Next Month's Budgeting with Future Income
I'm trying to transition from YNAB4 and so far everything seems ok. One possible deal breaker for me is the inability to enter future, known income into the register and allocate my budget categories for the following month based on that income.
For example, I know that I am going to receive $5,000 salary in August. That amount is split into 3 transactions that occur on 8/1, 8/7, and 8/21. I enter those future payments into their respective accounts and they are all flagged as "Schedule Transactions" in the register. Previously, YNAB4 would allow me to budget from this future income in August. This would allow me to fully fund all the necessary categories I needed to and make adjustments to not-so-necessary categories so that I don't overspend. Now, I can't do that. If I look at August in YNAB I simply see that my To Be Budgeted category is deeply in the red despite those scheduled transactions coming in.
So what gives here? Is this the way it is, and if so what's the logic for removing this feature? Has anyone found a work-a-round?
They removed this functionality basically to stop people from doing what you were doing. The YNAB method is based on working with the funds that you actually have right now, not the funds you are planning on receiving. The web-based version now enforces this part of the methodology by preventing this type of future transaction.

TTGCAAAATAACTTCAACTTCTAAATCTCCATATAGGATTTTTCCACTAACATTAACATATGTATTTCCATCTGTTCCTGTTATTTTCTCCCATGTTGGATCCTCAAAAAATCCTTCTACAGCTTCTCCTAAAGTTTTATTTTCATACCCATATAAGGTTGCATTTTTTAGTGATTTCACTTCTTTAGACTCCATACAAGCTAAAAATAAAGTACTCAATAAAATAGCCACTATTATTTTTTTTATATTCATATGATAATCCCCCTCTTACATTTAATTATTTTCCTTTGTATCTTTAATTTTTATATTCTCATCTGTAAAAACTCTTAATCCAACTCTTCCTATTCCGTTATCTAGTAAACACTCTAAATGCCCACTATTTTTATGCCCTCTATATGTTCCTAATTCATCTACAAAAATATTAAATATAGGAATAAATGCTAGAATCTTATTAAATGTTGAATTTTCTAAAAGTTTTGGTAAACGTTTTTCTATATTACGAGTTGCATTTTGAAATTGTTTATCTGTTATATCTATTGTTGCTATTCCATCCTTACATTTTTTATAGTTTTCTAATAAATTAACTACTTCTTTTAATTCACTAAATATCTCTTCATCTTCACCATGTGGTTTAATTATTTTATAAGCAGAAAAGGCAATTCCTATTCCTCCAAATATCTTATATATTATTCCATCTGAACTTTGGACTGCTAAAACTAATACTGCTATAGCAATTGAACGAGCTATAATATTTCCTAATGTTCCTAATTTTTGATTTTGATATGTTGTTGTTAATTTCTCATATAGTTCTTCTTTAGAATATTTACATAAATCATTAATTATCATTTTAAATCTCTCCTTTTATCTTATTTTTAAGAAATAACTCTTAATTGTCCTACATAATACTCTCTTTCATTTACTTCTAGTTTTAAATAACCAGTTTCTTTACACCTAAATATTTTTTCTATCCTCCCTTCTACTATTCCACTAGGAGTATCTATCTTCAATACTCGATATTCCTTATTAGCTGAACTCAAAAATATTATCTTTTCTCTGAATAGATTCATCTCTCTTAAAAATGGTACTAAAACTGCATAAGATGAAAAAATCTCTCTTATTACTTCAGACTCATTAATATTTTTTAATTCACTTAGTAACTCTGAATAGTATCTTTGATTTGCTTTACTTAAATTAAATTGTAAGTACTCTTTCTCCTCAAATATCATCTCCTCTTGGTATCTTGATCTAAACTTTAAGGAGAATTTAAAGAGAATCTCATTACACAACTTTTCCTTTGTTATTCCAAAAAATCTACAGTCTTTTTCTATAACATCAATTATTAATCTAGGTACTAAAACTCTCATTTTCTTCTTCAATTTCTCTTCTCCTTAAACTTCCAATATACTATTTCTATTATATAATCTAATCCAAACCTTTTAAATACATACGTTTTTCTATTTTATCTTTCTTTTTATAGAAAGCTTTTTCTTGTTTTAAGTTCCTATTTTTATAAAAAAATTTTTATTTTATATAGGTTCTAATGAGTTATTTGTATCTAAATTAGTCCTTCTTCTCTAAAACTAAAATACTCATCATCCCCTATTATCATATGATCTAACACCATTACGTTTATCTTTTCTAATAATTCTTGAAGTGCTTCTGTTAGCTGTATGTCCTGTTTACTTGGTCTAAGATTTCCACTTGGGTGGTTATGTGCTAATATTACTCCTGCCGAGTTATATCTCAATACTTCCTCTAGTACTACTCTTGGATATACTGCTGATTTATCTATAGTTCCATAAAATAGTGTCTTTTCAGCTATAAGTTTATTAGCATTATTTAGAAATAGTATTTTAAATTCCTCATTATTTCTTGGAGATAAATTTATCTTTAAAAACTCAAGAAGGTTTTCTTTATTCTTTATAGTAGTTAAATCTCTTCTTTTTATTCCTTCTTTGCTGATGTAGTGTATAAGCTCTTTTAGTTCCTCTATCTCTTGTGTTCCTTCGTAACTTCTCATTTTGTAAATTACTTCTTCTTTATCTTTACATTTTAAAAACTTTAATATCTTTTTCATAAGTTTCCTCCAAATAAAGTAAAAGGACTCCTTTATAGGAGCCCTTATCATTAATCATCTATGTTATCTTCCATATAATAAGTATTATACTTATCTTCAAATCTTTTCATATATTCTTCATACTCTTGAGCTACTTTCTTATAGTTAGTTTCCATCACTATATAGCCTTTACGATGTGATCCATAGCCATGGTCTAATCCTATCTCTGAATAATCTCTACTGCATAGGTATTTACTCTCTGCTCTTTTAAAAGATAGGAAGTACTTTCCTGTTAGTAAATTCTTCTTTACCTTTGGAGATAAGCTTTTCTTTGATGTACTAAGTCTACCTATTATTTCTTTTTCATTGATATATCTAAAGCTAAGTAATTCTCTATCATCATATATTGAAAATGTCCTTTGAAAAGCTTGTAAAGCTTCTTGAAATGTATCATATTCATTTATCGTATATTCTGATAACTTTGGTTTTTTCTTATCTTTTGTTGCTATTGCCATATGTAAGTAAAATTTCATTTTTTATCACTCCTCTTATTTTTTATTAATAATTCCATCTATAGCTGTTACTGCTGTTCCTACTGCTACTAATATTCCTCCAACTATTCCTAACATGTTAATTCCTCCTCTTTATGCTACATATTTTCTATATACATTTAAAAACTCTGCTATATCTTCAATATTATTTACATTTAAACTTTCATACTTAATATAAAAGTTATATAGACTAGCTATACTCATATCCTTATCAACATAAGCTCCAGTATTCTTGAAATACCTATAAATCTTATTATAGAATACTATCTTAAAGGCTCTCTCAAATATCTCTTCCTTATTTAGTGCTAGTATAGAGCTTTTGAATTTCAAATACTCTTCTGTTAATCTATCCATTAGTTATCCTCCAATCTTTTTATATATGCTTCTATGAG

I never used YNAB 4 so am not familiar with this feature, but the work around is simply waiting. If you have all of this month's categories covered, and are just waiting for your money to come in, then you can budget the scheduled transactions for income money into a category called Income for Next Month. As the paychecks come in, the category will be populated, and when the last check is in, you can budget the entire amount into next month's categories.
Since you're only allowed to budget money that you have, you need to wait until you have it before you budget it.
By budgeting income you did not actually have, you basically had Monopoly money in your categories.
To do the same thing with the new YNAB, simply date all three inflows for the 1st.
Basing spending decisions on inflated categories is most definitely not recommended in either version. However, it's your foot.
Maroon Clarinet said:
what's the logic for removing this feature?
To enforce a sense of scarcity that encourages priority-based spending decisions. I know of no one who has tried it both ways that feels pretending to have money leads to better decisions.
I do wish you the best of luck regardless of whichever path you decide to pursue.
dakinemaui I'm not pretending to spend money I don't have. My income situation is solid, I have several months of "buffer" and have been using YNAB successfully for years. I suppose I can understand the logic of enforcing scarcity for those who may have a more volatile income stream, but that's not my use case.